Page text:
When we start with a new organisation we bring all our knowledge and experience to the new role. We also bring healthy quantities of ignorance about the organisation, what we think are its objectives, strategies, tactics, procedures. We are potentially even more ignorant about the organisation’s culture or ‘the way we do things around here’. We need to get to grips with these aspects of the business and more. We learn what we need as we need it, hopefully before we need it. A good induction should help with substantive knowledge but more importantly with how you can find out the things the induction does not cover. They don’t all do that.
Can ingrained knowledge magically transfer without real contact? Like inducted energy can it leap a chasm, is it charged to attract? Does being in the appointed place at the appointed time, assure? Or does knowledge gained from induction demand so much more?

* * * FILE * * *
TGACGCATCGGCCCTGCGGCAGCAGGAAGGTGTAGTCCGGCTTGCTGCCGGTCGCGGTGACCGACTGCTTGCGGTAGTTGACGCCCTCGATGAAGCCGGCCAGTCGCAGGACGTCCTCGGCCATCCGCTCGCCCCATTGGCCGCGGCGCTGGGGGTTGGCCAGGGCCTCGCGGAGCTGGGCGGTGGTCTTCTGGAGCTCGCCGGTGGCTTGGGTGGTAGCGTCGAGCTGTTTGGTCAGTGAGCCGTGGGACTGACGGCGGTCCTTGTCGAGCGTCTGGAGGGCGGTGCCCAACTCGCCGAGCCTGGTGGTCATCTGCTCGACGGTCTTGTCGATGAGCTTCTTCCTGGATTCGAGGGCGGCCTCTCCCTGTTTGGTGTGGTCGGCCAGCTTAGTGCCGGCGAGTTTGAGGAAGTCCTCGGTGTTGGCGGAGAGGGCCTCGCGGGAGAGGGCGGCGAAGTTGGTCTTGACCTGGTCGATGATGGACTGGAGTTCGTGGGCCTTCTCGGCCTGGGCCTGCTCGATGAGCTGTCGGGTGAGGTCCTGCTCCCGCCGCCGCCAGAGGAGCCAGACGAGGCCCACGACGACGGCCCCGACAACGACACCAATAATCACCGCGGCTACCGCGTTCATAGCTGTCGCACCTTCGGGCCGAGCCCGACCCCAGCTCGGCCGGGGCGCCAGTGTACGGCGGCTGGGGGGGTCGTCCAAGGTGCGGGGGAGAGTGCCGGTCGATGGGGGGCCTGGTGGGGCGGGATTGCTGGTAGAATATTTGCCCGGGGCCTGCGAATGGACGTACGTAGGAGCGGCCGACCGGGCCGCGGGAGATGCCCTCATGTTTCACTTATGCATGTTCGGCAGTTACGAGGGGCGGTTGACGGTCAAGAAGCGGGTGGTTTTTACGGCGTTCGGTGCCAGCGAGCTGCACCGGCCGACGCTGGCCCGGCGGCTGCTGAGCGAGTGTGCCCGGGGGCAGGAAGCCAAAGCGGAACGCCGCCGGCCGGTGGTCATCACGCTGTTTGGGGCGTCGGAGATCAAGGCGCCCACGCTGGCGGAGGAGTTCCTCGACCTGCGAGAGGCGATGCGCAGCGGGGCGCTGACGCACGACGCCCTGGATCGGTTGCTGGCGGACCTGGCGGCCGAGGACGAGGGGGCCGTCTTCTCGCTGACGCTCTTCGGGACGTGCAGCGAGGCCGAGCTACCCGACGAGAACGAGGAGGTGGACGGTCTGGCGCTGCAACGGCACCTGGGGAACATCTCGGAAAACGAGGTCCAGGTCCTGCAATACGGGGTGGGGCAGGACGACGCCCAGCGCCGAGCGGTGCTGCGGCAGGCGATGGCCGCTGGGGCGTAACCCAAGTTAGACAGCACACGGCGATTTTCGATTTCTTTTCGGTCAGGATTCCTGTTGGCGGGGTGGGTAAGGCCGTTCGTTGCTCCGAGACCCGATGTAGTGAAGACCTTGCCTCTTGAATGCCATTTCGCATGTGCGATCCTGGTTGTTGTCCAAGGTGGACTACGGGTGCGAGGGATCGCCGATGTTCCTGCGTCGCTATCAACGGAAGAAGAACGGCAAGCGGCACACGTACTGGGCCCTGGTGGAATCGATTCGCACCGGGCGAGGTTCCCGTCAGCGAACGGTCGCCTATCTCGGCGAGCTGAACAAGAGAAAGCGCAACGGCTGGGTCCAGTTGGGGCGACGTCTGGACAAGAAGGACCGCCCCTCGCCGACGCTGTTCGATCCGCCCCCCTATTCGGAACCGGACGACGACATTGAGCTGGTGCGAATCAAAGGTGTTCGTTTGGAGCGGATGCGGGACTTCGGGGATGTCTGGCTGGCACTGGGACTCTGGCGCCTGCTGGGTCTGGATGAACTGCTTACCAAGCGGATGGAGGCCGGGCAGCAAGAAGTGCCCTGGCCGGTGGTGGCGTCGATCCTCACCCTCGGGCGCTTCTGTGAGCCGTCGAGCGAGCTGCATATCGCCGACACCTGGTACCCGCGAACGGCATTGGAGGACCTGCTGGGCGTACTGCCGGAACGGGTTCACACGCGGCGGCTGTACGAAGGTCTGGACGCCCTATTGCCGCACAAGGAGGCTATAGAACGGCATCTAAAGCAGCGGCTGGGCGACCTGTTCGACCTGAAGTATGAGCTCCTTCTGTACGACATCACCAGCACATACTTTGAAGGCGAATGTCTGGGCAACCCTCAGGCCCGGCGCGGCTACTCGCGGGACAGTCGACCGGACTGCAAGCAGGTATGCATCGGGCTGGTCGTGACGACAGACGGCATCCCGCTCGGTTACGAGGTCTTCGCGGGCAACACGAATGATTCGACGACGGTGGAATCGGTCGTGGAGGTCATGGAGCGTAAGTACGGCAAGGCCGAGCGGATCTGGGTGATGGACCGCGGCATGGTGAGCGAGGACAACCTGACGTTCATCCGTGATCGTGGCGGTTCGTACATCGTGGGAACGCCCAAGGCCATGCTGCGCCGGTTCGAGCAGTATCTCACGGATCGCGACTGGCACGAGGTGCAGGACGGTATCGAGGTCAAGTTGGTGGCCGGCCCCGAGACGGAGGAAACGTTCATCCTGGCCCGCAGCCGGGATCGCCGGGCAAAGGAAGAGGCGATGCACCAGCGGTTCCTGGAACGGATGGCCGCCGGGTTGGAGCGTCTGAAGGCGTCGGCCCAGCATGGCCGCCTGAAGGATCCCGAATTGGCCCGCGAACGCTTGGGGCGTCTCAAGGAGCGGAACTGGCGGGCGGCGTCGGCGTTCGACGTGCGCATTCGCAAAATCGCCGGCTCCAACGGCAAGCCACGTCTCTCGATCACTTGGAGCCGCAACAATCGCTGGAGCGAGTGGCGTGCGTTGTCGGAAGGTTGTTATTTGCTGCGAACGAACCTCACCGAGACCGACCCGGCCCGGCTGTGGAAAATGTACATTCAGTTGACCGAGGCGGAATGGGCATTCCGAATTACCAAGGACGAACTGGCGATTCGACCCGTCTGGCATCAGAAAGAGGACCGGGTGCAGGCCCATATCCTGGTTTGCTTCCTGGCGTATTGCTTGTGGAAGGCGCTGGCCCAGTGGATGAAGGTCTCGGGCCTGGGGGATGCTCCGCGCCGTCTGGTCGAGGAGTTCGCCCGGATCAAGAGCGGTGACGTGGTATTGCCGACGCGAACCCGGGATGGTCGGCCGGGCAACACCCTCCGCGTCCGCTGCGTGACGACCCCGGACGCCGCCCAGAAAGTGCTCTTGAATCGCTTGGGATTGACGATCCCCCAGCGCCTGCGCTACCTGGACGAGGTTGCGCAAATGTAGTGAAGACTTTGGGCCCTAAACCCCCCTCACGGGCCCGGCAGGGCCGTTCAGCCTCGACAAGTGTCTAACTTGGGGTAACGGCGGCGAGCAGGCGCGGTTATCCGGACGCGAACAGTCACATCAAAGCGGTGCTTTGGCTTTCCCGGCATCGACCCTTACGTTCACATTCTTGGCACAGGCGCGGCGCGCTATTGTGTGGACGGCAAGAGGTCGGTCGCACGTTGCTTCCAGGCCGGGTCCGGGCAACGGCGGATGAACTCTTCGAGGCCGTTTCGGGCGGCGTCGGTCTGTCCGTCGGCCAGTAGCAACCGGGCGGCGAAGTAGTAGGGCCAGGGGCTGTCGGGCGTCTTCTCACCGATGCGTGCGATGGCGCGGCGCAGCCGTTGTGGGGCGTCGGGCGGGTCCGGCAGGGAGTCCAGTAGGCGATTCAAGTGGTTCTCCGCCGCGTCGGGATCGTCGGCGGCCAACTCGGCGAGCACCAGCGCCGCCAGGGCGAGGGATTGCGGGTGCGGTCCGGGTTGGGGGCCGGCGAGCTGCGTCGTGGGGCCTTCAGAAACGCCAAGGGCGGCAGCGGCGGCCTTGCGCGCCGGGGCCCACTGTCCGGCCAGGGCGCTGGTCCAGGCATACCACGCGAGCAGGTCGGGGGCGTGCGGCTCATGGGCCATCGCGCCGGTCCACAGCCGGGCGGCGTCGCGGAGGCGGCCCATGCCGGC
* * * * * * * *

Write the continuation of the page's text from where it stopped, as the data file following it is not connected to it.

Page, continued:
So you are bringing me into your company, that’s your charge. You are the canal and at the moment I am a lumbering barge. You are full of experience, full of knowledge, full of pride. Well, tell me please, why do I feel like someone has just died.
Whereas I should be enthused, be prepared, be ready to work I am stuck in a room with a PowerPoint, an intranet and a berk! The system’s a bit clunky and it is ‘under thorough review’. The WiFi is out and ‘to be frank there is nothing we can do’.
The induction is now over and my initiation supposedly replete. Time to take all I have learned and build a team that can compete. As a final gesture, you, ”… hope it wasn’t too boring or too hard’. Oh and, can I ‘acknowledge its success by signing the attendance card’.
Read By Judy Adams
Read by Andy Denham
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Image: Gorky, Arshile: The Liver Is the Cock's Comb